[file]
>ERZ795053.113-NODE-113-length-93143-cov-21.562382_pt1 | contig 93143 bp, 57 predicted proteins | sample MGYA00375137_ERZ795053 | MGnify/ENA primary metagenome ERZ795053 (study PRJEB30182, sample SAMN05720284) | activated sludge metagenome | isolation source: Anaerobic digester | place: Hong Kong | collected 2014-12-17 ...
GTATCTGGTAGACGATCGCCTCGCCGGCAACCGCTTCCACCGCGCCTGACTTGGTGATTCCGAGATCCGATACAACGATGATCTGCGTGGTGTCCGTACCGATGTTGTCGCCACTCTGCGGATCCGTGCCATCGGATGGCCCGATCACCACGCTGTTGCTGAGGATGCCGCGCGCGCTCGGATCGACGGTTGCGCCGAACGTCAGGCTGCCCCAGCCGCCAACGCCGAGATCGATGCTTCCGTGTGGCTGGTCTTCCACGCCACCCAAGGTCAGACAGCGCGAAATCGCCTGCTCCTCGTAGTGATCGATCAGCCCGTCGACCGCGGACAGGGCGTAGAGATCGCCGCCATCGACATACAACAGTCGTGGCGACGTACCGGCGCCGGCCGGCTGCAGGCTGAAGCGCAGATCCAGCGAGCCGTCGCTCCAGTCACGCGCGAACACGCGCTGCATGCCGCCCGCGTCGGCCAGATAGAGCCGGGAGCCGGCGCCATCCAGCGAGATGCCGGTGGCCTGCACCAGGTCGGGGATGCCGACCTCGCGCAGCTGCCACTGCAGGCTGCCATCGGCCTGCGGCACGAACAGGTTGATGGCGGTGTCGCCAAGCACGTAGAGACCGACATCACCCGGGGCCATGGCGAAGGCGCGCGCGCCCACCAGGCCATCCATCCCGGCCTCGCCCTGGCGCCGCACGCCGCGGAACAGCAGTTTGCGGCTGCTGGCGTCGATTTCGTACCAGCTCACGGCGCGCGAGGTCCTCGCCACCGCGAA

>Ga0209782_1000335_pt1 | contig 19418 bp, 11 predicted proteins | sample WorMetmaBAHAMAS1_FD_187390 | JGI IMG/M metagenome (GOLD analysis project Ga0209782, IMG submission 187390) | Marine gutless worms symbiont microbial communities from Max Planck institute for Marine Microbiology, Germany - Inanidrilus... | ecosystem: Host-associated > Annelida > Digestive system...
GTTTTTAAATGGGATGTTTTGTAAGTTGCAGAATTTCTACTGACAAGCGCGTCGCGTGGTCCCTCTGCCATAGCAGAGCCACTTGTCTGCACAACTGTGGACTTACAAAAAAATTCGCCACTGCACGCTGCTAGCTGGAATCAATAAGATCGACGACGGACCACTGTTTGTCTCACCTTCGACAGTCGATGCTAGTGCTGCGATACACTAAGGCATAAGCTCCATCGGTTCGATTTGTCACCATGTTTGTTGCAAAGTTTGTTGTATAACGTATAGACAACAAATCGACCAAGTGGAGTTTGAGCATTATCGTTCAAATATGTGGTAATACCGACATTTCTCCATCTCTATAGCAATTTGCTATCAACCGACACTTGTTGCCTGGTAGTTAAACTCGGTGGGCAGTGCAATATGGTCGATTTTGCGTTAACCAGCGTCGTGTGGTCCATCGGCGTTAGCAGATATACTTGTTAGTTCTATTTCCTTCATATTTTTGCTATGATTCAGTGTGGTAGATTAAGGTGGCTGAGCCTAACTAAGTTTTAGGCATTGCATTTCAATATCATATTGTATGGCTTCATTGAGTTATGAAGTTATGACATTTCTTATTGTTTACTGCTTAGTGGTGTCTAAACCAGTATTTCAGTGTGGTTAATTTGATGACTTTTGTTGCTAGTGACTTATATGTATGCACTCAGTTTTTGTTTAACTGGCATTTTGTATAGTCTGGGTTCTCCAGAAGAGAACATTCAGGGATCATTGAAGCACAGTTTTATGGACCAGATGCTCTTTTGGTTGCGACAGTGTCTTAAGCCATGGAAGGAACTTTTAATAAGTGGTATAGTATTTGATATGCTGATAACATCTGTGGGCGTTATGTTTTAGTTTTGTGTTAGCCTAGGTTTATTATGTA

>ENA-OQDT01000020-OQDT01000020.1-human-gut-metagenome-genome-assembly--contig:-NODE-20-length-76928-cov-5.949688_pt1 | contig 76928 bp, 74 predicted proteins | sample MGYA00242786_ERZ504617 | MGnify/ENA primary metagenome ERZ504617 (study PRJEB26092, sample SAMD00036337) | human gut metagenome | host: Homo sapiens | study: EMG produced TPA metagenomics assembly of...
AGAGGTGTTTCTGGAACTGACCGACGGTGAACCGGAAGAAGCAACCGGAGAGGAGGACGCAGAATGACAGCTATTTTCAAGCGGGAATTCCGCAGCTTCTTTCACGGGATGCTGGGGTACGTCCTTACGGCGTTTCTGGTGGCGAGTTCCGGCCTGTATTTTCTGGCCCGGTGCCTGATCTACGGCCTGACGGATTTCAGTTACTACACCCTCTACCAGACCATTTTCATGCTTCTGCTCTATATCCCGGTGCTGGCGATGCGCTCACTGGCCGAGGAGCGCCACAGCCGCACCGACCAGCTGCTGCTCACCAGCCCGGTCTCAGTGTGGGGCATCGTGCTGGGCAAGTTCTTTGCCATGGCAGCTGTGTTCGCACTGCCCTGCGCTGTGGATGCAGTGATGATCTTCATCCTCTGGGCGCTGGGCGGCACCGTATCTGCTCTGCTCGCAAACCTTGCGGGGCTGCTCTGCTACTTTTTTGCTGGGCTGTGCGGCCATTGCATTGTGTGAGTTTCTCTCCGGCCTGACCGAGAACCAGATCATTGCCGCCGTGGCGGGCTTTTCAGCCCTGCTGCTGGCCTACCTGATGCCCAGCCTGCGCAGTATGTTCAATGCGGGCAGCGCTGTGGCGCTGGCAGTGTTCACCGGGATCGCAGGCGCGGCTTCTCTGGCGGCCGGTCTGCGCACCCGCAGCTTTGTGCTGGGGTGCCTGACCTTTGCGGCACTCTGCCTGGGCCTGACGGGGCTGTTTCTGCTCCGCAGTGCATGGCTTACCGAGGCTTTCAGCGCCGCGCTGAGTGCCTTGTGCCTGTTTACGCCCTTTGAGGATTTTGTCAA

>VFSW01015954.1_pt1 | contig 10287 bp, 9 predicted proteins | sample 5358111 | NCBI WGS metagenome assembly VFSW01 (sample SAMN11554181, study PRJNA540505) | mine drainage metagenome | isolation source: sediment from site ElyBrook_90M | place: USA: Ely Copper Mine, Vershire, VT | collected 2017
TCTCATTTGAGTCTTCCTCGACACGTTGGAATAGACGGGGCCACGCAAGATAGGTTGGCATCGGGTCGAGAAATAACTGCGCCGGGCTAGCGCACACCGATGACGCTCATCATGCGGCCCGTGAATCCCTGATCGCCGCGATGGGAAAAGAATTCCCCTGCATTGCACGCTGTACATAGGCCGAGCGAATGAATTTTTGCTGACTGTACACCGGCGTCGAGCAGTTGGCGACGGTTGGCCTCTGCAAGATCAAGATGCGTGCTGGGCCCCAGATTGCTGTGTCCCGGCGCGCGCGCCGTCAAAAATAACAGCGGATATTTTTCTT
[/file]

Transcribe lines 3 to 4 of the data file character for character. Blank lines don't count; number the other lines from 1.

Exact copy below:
>Ga0209782_1000335_pt1 | contig 19418 bp, 11 predicted proteins | sample WorMetmaBAHAMAS1_FD_187390 | JGI IMG/M metagenome (GOLD analysis project Ga0209782, IMG submission 187390) | Marine gutless worms symbiont microbial communities from Max Planck institute for Marine Microbiology, Germany - Inanidrilus... | ecosystem: Host-associated > Annelida > Digestive system...
GTTTTTAAATGGGATGTTTTGTAAGTTGCAGAATTTCTACTGACAAGCGCGTCGCGTGGTCCCTCTGCCATAGCAGAGCCACTTGTCTGCACAACTGTGGACTTACAAAAAAATTCGCCACTGCACGCTGCTAGCTGGAATCAATAAGATCGACGACGGACCACTGTTTGTCTCACCTTCGACAGTCGATGCTAGTGCTGCGATACACTAAGGCATAAGCTCCATCGGTTCGATTTGTCACCATGTTTGTTGCAAAGTTTGTTGTATAACGTATAGACAACAAATCGACCAAGTGGAGTTTGAGCATTATCGTTCAAATATGTGGTAATACCGACATTTCTCCATCTCTATAGCAATTTGCTATCAACCGACACTTGTTGCCTGGTAGTTAAACTCGGTGGGCAGTGCAATATGGTCGATTTTGCGTTAACCAGCGTCGTGTGGTCCATCGGCGTTAGCAGATATACTTGTTAGTTCTATTTCCTTCATATTTTTGCTATGATTCAGTGTGGTAGATTAAGGTGGCTGAGCCTAACTAAGTTTTAGGCATTGCATTTCAATATCATATTGTATGGCTTCATTGAGTTATGAAGTTATGACATTTCTTATTGTTTACTGCTTAGTGGTGTCTAAACCAGTATTTCAGTGTGGTTAATTTGATGACTTTTGTTGCTAGTGACTTATATGTATGCACTCAGTTTTTGTTTAACTGGCATTTTGTATAGTCTGGGTTCTCCAGAAGAGAACATTCAGGGATCATTGAAGCACAGTTTTATGGACCAGATGCTCTTTTGGTTGCGACAGTGTCTTAAGCCATGGAAGGAACTTTTAATAAGTGGTATAGTATTTGATATGCTGATAACATCTGTGGGCGTTATGTTTTAGTTTTGTGTTAGCCTAGGTTTATTATGTA